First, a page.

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Tax deadline is nearing
msnbc.com
updated 4/13/2009 10:52:46 AM ET 2009-04-13T14:52:46

Get free help
If you can’t find what you need on irs.gov, you can talk to a live person at IRS' free hotline (800-829-1040). If you’re a senior or make $42,000 or less, you can visit an IRS taxpayer assistance center  (www.irs.gov/individuals/article/0,,id=107626,00.html.) AARP offers the same help at Tax-Aide (http://www.aarp.org/money/taxaide/) centers around the country.

File late or pay late?
If you know you owe the IRS, and also know that you can’t pay now, file anyway. The penalty for not filing starts at 5 percent of unpaid tax for every month, maxing out at 25 percent of your bill. If you pay late, the monthly penalty is half a percentage point in interest.

Lose your job in 2008?
Some good news: Assuming you paid taxes on any unemployment checks, you’re poised for a bigger refund. Show that your income loss entitles you to a greater stimulus check or the Earned Income Credit. You can also deduct job-search expenses such as resume prep and phone bills. Check out IRS document 529 (http://www.irs.gov/publications/p529/index.html).

Deduct this: property taxes
If you don't itemize, you can still get an extra credit in 2008 and 2009 for paying property taxes, called the Standard Deduction for Real Estate Taxes. Using Form 1040 or 1040A, you can deduct up to $500 if you’re single and $1,000 if you’re married.

Don’t get scammed
If you receive an e-mail from the IRS requesting personal info — presumably to get you your refund — odds are it’s a scam. The IRS never e-mails people and it doesn’t seek out folks who need refunds. If you receive such an e-mail, forward it to phishing@irs.gov.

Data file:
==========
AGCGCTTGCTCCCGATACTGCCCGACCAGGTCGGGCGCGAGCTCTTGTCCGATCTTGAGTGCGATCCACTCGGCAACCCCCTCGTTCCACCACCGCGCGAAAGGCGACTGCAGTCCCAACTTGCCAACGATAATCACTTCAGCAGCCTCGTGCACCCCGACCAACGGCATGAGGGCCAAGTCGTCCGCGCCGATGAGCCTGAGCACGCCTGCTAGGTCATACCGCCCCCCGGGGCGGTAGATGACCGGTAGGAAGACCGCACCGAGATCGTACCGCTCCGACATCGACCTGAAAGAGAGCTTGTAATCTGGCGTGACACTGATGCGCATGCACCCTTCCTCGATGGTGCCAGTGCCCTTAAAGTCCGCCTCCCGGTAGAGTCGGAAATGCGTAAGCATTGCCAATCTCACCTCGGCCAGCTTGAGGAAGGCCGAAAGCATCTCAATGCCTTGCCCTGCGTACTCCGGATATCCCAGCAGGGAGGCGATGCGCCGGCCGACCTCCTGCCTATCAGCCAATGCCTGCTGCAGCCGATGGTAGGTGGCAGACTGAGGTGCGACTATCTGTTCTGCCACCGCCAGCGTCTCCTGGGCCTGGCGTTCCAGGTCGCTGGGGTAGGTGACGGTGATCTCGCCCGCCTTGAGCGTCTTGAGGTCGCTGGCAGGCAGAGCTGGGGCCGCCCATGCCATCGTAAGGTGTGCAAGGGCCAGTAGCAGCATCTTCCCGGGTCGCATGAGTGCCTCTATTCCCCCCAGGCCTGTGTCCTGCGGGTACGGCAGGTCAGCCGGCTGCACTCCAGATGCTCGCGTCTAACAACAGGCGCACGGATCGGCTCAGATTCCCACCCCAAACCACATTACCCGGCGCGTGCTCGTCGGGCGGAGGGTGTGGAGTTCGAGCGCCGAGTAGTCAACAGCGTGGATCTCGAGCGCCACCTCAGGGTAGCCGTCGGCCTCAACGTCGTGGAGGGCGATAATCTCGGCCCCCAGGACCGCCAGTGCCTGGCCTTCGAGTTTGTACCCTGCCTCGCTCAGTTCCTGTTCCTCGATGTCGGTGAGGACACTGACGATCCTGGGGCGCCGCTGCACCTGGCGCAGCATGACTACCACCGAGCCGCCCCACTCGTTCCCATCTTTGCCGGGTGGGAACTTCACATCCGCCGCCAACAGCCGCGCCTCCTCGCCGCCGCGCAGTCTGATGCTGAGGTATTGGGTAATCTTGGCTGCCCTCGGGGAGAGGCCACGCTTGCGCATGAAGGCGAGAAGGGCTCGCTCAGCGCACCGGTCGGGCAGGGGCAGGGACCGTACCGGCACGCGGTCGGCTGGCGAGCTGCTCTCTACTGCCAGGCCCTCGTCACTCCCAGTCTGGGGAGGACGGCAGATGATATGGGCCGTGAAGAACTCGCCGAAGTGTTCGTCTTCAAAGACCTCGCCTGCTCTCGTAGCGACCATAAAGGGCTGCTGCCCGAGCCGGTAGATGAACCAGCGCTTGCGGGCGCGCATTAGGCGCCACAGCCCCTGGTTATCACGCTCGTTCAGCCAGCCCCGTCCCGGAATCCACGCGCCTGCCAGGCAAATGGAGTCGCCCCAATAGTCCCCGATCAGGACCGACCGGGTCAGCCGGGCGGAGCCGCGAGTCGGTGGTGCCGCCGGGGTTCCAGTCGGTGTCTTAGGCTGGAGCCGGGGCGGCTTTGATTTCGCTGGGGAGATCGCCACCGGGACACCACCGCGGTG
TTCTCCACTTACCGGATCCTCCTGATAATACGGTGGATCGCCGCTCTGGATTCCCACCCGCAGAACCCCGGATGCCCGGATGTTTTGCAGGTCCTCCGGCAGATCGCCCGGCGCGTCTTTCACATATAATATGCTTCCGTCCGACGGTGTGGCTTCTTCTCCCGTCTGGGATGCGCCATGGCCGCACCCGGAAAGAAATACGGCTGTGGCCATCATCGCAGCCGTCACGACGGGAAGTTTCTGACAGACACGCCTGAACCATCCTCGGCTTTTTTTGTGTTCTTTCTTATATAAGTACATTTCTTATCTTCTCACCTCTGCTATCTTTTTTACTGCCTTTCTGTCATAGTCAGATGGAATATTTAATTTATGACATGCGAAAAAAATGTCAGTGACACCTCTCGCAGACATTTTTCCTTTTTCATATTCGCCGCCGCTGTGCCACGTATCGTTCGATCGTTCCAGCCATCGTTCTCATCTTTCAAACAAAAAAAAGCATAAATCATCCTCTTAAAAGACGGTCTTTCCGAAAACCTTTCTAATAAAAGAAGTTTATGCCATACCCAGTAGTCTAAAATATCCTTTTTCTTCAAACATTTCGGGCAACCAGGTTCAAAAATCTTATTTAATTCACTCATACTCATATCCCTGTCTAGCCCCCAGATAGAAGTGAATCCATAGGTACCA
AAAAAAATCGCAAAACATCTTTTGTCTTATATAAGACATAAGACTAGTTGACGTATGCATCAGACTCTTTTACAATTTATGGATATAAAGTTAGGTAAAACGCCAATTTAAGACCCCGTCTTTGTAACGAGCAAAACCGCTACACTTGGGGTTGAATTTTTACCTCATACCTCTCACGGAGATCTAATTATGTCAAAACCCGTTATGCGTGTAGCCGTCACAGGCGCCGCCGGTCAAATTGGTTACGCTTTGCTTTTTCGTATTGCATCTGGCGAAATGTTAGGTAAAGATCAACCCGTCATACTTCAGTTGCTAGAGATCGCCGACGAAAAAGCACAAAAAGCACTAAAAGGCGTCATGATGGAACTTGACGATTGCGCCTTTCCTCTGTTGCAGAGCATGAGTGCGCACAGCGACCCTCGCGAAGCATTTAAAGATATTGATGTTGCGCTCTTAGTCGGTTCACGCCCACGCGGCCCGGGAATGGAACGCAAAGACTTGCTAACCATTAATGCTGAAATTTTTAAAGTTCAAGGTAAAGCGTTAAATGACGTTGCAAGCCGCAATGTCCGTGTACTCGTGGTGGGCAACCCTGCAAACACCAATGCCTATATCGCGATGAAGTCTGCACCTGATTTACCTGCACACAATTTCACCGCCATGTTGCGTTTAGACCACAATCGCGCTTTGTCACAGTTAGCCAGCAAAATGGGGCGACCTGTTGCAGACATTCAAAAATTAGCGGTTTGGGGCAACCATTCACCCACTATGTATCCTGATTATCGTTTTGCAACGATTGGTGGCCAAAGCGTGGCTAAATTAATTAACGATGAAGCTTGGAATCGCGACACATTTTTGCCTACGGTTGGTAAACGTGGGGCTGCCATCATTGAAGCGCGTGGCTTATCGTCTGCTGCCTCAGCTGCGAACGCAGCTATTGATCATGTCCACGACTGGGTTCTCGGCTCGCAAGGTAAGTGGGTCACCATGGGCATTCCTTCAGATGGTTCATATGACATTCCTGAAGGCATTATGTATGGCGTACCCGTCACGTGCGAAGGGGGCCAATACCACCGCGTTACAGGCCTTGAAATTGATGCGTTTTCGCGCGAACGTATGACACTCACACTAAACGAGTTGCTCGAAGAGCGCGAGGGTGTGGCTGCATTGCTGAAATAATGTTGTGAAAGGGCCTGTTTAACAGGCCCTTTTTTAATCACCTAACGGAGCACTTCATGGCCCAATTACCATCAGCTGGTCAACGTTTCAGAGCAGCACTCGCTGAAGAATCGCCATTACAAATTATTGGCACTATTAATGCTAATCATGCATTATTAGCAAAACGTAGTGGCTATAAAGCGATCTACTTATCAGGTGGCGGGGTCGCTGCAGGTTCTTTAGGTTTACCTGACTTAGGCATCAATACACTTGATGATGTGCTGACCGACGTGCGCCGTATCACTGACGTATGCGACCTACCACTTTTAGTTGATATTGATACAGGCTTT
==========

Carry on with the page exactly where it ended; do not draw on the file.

Get gas money
If you drove your car for your business last year, the IRS felt your pain at the pump — twice. Use these two mileage rates for deducting business-related auto expenses: 50.5 cents per mile for the first half of 2008, and 58.5 cents for July though December. For other mileage rates, see (http://www.irs.gov/pub/irs-drop/a-08-63.pdf).Adjust your bottom line
In one way, it’s still 2008. If you want to lower your 2008 Adjusted Gross Income, and potentially score more credits and deductions, you still have time.  Until April 15, you can contribute up to $5,000 to a deductible IRA or a Simplified Employee Pension (SEP).

To itemize or not to itemize?
Think your empire is too basic to itemize? If you spent more than $5,490 (and $10,900 if you're married) in 2008 on mortgage interest, property taxes, sales tax and charities — which, these days, isn't that hard to do — you're better off using form 1040A and itemizing.

Did you get enough stimulus?
Make sure you got your fair share of the Economic Stimulus Act of 2008. Even if you got a check for $600 (single) or $1,200 (married) last year, a new baby or a drop in income may mean you’re entitled to more. Find out by using the Recovery Rebate Calculator (http://www.irs.gov/individuals/article/0,,id=187383,00.html).

Need a tax preparer?
Choose a certified public accountant (CPA), tax attorney or enrolled agent (www.naea.org), as those are the only pros who could legally represent you in an audit. Steer clear of any preparer who’s online-only or whose fee is contingent on your refund.

File fast (and free)
The IRS’s Free File (http://www.irs.gov/efile/article/0,,id=118986,00.html) program has expanded. Almost any income-level taxpayer can now use the online Free File Fillable Forms, which let you enter info and do basic calculations. Even better, your refund may come in only 10 days, as opposed to six weeks via snail mail.

Do you work from home?
The IRS says most home-based workers are ethical when it comes to deductions, but the following are no-nos: deducting “excessive” car expenses when the vehicle is used for both personal and work reasons; deducting personal meals, travel or entertainment and using the “everyone-is-a-potential-client” ruse.

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